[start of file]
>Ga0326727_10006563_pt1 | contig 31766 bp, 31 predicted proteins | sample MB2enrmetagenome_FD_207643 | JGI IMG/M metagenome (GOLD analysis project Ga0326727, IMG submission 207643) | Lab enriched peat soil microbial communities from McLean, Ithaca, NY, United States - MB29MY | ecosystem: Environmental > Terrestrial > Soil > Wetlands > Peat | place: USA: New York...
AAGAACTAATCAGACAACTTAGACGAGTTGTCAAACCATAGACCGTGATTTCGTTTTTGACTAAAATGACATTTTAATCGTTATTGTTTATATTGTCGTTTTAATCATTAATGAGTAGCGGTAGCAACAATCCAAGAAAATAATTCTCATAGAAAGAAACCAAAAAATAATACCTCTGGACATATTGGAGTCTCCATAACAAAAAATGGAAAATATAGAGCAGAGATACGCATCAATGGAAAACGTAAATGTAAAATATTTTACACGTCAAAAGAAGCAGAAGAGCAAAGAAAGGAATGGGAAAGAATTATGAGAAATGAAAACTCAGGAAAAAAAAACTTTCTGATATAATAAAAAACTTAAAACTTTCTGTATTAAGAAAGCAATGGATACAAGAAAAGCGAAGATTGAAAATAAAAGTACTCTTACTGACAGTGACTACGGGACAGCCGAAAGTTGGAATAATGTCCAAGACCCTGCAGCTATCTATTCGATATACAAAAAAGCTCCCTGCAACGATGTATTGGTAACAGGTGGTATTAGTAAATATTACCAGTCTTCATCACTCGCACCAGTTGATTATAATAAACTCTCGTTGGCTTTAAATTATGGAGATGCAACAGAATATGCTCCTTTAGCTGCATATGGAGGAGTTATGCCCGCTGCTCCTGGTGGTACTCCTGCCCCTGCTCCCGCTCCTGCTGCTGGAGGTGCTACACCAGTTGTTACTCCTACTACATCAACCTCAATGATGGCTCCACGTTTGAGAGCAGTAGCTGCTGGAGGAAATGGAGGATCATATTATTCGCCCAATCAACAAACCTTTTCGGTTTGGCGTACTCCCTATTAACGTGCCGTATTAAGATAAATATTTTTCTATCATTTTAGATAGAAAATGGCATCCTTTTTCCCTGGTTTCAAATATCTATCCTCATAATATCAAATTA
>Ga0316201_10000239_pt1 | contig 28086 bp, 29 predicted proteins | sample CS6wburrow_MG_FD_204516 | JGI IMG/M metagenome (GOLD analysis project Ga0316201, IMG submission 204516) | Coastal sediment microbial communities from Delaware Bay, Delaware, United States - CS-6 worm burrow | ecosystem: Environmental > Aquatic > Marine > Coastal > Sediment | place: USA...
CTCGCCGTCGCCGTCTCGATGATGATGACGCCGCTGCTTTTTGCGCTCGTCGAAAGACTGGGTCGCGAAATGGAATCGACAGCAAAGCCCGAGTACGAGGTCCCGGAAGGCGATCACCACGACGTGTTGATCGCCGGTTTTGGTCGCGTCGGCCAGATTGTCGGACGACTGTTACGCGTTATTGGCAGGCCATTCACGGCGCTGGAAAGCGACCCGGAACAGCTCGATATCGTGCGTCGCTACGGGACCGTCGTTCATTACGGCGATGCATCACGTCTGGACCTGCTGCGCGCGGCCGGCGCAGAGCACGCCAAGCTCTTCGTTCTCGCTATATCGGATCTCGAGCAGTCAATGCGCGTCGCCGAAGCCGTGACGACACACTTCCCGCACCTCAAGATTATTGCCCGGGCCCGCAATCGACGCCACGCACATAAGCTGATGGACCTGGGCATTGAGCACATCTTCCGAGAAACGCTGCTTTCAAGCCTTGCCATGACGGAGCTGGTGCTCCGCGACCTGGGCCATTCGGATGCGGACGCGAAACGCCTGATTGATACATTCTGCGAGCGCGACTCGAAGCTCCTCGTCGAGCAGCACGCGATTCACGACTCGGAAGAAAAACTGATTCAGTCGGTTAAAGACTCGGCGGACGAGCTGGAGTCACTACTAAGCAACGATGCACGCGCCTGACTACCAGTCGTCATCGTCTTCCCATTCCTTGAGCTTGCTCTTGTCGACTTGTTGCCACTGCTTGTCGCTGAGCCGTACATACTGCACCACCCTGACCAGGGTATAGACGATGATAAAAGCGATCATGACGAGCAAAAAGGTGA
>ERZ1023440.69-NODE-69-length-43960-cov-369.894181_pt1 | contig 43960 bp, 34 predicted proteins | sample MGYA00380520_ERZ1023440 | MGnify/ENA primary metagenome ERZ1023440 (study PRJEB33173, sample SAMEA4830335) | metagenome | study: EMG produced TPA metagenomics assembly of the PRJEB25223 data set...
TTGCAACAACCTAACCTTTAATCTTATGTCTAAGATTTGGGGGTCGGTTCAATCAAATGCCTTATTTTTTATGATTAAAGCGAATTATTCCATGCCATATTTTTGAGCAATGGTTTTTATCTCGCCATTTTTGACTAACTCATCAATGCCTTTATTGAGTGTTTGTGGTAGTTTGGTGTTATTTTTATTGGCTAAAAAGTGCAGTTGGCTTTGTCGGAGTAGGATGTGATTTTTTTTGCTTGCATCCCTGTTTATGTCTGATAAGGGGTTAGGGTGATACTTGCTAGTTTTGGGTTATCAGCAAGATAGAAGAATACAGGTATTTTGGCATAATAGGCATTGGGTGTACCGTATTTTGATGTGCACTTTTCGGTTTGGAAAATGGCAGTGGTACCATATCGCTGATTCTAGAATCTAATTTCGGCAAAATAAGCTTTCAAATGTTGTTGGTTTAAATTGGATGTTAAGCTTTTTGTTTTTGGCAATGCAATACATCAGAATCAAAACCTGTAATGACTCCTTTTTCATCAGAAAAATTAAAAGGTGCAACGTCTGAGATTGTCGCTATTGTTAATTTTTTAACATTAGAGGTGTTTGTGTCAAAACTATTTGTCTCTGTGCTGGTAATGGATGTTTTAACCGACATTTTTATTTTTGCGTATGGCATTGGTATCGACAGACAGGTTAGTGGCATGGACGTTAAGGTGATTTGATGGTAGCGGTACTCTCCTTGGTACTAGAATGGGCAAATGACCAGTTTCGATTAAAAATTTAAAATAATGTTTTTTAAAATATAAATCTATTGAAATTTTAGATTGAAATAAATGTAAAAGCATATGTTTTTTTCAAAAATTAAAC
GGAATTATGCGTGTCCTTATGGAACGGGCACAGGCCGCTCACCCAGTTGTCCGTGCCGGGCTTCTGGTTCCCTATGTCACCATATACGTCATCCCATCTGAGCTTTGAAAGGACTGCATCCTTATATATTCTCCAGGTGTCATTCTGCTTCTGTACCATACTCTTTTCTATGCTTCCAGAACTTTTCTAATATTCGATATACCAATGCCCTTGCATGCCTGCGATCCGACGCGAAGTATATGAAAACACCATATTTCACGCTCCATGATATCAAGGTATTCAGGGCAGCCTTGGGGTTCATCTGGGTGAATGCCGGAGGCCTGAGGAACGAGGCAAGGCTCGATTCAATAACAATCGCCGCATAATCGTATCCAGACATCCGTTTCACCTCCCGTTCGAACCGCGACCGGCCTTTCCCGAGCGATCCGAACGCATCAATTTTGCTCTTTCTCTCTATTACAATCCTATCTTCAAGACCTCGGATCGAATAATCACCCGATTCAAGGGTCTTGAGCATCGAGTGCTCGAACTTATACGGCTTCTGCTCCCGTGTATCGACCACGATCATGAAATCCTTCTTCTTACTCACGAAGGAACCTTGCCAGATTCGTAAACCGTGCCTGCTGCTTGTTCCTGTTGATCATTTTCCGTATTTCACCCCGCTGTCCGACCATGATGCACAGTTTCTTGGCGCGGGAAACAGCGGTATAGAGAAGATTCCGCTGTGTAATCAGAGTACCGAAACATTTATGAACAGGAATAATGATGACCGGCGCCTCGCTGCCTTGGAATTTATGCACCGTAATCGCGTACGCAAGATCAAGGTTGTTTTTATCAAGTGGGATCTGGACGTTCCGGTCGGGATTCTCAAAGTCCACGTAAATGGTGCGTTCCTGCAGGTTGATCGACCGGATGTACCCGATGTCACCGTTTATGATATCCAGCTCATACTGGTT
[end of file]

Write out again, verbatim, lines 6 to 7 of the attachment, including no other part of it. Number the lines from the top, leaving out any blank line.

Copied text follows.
TTGCAACAACCTAACCTTTAATCTTATGTCTAAGATTTGGGGGTCGGTTCAATCAAATGCCTTATTTTTTATGATTAAAGCGAATTATTCCATGCCATATTTTTGAGCAATGGTTTTTATCTCGCCATTTTTGACTAACTCATCAATGCCTTTATTGAGTGTTTGTGGTAGTTTGGTGTTATTTTTATTGGCTAAAAAGTGCAGTTGGCTTTGTCGGAGTAGGATGTGATTTTTTTTGCTTGCATCCCTGTTTATGTCTGATAAGGGGTTAGGGTGATACTTGCTAGTTTTGGGTTATCAGCAAGATAGAAGAATACAGGTATTTTGGCATAATAGGCATTGGGTGTACCGTATTTTGATGTGCACTTTTCGGTTTGGAAAATGGCAGTGGTACCATATCGCTGATTCTAGAATCTAATTTCGGCAAAATAAGCTTTCAAATGTTGTTGGTTTAAATTGGATGTTAAGCTTTTTGTTTTTGGCAATGCAATACATCAGAATCAAAACCTGTAATGACTCCTTTTTCATCAGAAAAATTAAAAGGTGCAACGTCTGAGATTGTCGCTATTGTTAATTTTTTAACATTAGAGGTGTTTGTGTCAAAACTATTTGTCTCTGTGCTGGTAATGGATGTTTTAACCGACATTTTTATTTTTGCGTATGGCATTGGTATCGACAGACAGGTTAGTGGCATGGACGTTAAGGTGATTTGATGGTAGCGGTACTCTCCTTGGTACTAGAATGGGCAAATGACCAGTTTCGATTAAAAATTTAAAATAATGTTTTTTAAAATATAAATCTATTGAAATTTTAGATTGAAATAAATGTAAAAGCATATGTTTTTTTCAAAAATTAAAC
GGAATTATGCGTGTCCTTATGGAACGGGCACAGGCCGCTCACCCAGTTGTCCGTGCCGGGCTTCTGGTTCCCTATGTCACCATATACGTCATCCCATCTGAGCTTTGAAAGGACTGCATCCTTATATATTCTCCAGGTGTCATTCTGCTTCTGTACCATACTCTTTTCTATGCTTCCAGAACTTTTCTAATATTCGATATACCAATGCCCTTGCATGCCTGCGATCCGACGCGAAGTATATGAAAACACCATATTTCACGCTCCATGATATCAAGGTATTCAGGGCAGCCTTGGGGTTCATCTGGGTGAATGCCGGAGGCCTGAGGAACGAGGCAAGGCTCGATTCAATAACAATCGCCGCATAATCGTATCCAGACATCCGTTTCACCTCCCGTTCGAACCGCGACCGGCCTTTCCCGAGCGATCCGAACGCATCAATTTTGCTCTTTCTCTCTATTACAATCCTATCTTCAAGACCTCGGATCGAATAATCACCCGATTCAAGGGTCTTGAGCATCGAGTGCTCGAACTTATACGGCTTCTGCTCCCGTGTATCGACCACGATCATGAAATCCTTCTTCTTACTCACGAAGGAACCTTGCCAGATTCGTAAACCGTGCCTGCTGCTTGTTCCTGTTGATCATTTTCCGTATTTCACCCCGCTGTCCGACCATGATGCACAGTTTCTTGGCGCGGGAAACAGCGGTATAGAGAAGATTCCGCTGTGTAATCAGAGTACCGAAACATTTATGAACAGGAATAATGATGACCGGCGCCTCGCTGCCTTGGAATTTATGCACCGTAATCGCGTACGCAAGATCAAGGTTGTTTTTATCAAGTGGGATCTGGACGTTCCGGTCGGGATTCTCAAAGTCCACGTAAATGGTGCGTTCCTGCAGGTTGATCGACCGGATGTACCCGATGTCACCGTTTATGATATCCAGCTCATACTGGTT